Error: Post-development design documentation is wrong XP isn't anti-documentation, but prefers programming if that's sufficient to succeed. XP can support the creation of design documentation to reflect the existing code base, once the program is complete. As always, the simplest approach that can work is the goal, such as video recording an explanation.
Error: Diagramming is bad Although XP advice is minimal modeling or diagramming, such as 15 minutes before programming, a very little is acceptable.
Error: Only young pair programmers Some XP projects have suffered in the pair programming practice when most of the developers were quite young, without the patience or maturity to handle working closely with others.
Error: Pairing newbies One of the two partners should have pair programmed before.
Error: One partner going too fast When pair programming, the quicker or more experienced partner needs to be sensitive to the speed or comprehension differential of their partner, and slow down their activities and explanations.
Error: Observer can't easily see the monitor Self-explanatory, but a surprisingly frequent problem.
Error: Not willing to learn; not willing to explain For successful pair programming, an attitude of openness to learning and of explaining yourself is required.
Error: Full team (including customers) not briefed in XP and its motivations Self-explanatory.
Error: Dissenter on team XP is about communication and collaboration, and a culture of development; lone programmers who don't wish to accept it can impair the team culture and project progress.
Error: Stand-up meeting too long or unfocused Keep it below 20 minutes, and on status of tasks, not a discussion of design and requirements.
Error: Lumping into one big "bug fix" story As defects accumulate, don't group them into one task or story card; keep them with their original related cards.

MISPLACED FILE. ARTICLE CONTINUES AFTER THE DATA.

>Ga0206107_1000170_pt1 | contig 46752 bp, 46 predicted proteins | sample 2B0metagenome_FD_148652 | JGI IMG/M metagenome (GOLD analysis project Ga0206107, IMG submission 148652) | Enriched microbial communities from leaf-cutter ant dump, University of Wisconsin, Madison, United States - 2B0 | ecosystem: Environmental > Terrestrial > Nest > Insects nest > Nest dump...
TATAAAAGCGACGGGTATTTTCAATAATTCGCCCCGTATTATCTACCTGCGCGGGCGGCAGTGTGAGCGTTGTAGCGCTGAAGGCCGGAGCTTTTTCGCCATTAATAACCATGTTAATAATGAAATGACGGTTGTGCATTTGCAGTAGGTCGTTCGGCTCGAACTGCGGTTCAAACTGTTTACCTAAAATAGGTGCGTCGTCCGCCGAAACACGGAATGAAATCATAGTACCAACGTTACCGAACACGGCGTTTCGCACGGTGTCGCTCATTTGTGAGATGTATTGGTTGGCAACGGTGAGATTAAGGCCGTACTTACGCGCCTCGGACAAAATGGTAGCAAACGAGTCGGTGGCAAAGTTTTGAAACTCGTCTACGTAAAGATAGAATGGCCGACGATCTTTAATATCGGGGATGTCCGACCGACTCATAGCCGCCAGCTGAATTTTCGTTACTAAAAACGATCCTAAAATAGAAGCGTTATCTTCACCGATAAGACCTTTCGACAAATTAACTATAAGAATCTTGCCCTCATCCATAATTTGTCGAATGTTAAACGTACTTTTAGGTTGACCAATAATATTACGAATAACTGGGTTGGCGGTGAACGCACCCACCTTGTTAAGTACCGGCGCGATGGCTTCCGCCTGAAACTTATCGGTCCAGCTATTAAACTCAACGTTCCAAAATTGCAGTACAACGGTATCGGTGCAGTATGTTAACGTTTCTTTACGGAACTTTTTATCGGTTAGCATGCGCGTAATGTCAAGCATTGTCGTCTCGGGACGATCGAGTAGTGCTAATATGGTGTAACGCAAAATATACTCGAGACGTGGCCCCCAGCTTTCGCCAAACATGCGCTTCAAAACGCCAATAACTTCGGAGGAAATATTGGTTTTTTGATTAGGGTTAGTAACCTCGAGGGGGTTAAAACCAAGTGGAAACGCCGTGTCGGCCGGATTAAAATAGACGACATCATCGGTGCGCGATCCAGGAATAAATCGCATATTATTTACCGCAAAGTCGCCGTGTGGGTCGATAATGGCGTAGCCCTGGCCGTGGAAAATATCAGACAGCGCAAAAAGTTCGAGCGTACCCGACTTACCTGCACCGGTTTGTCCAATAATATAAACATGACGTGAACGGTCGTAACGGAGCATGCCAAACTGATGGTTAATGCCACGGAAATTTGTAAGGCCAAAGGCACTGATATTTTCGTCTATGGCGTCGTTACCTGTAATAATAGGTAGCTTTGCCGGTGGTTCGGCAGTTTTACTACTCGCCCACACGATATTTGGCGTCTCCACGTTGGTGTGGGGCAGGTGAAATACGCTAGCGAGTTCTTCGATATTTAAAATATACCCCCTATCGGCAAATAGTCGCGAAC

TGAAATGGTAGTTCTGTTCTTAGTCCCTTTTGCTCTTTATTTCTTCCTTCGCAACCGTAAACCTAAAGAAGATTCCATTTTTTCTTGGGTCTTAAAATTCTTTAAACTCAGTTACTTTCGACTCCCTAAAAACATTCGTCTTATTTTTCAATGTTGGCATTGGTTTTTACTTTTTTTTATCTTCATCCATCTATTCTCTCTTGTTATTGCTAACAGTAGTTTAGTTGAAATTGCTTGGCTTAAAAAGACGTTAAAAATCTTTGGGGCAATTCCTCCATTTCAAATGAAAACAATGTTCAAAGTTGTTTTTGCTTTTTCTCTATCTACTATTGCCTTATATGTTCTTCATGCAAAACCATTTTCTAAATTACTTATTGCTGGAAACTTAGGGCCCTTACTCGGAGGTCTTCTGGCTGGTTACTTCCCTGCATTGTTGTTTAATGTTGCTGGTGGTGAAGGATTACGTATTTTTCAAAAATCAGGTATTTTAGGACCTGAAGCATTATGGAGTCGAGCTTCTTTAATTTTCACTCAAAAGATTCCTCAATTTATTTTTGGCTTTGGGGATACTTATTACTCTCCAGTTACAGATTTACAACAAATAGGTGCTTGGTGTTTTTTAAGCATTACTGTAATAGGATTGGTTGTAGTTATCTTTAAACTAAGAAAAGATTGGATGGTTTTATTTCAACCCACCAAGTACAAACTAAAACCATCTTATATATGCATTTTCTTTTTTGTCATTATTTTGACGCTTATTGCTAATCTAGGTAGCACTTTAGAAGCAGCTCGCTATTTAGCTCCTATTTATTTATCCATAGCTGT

Error: No dedicated acceptance tester One is needed to work with the customer on transforming their acceptance criteria into runnable tests. An exception is very small projects the tester may fulfill that role part-time.
Error: Onsite customer and Big Boss aren't aligned XP talks of the Big Boss, or the person ultimately owning or responsible for the project goals and milestones. These two stakeholders need to be in agreement.
Error: Customer writing acceptance tests isn't the reviewer of their execution A classic problem of serving different masters.
Error: Iterations too long XP iterations should be 1 3 weeks.
Error: Iterations aren't timeboxed It is a misunderstanding to let the iteration length expand when it appears the goals can't be met within the original time frame. Rather, the preferred strategy is usually to remove or simplify goals for the iteration. And, analyze why the estimates were off.
Error: Iteration doesn't end in an integrated and tested baseline An iteration doesn't just successfully end on the end date. The goal is that all the software has been integrated, tested, and baselined.
Error: Each iteration ends in a production release The baselined software produced at the end of an iteration is an internal release rather than shippable code. It represents a subset of the final production release, which may only be ready after a dozen or more short iterations. It is true that in iterative development one goal is that each iteration release is stable enough to potentiality release to production, if necessary. However, this is not the normal intent of an iteration release.
Error: Predictive planning It is a misunderstanding to create, at the start of the project, a believable plan laying out exactly how many iterations there will be for a long project, their lengths, and what will occur in each. This is contrasted with the agile approach: adaptive planning. The XP team and customer plans the next iteration, and then planning adapts iteration by iteration, based on current feedback.
You Know You Didn't Understand XP When...
Some of the key misunderstandings expressed as a checklist: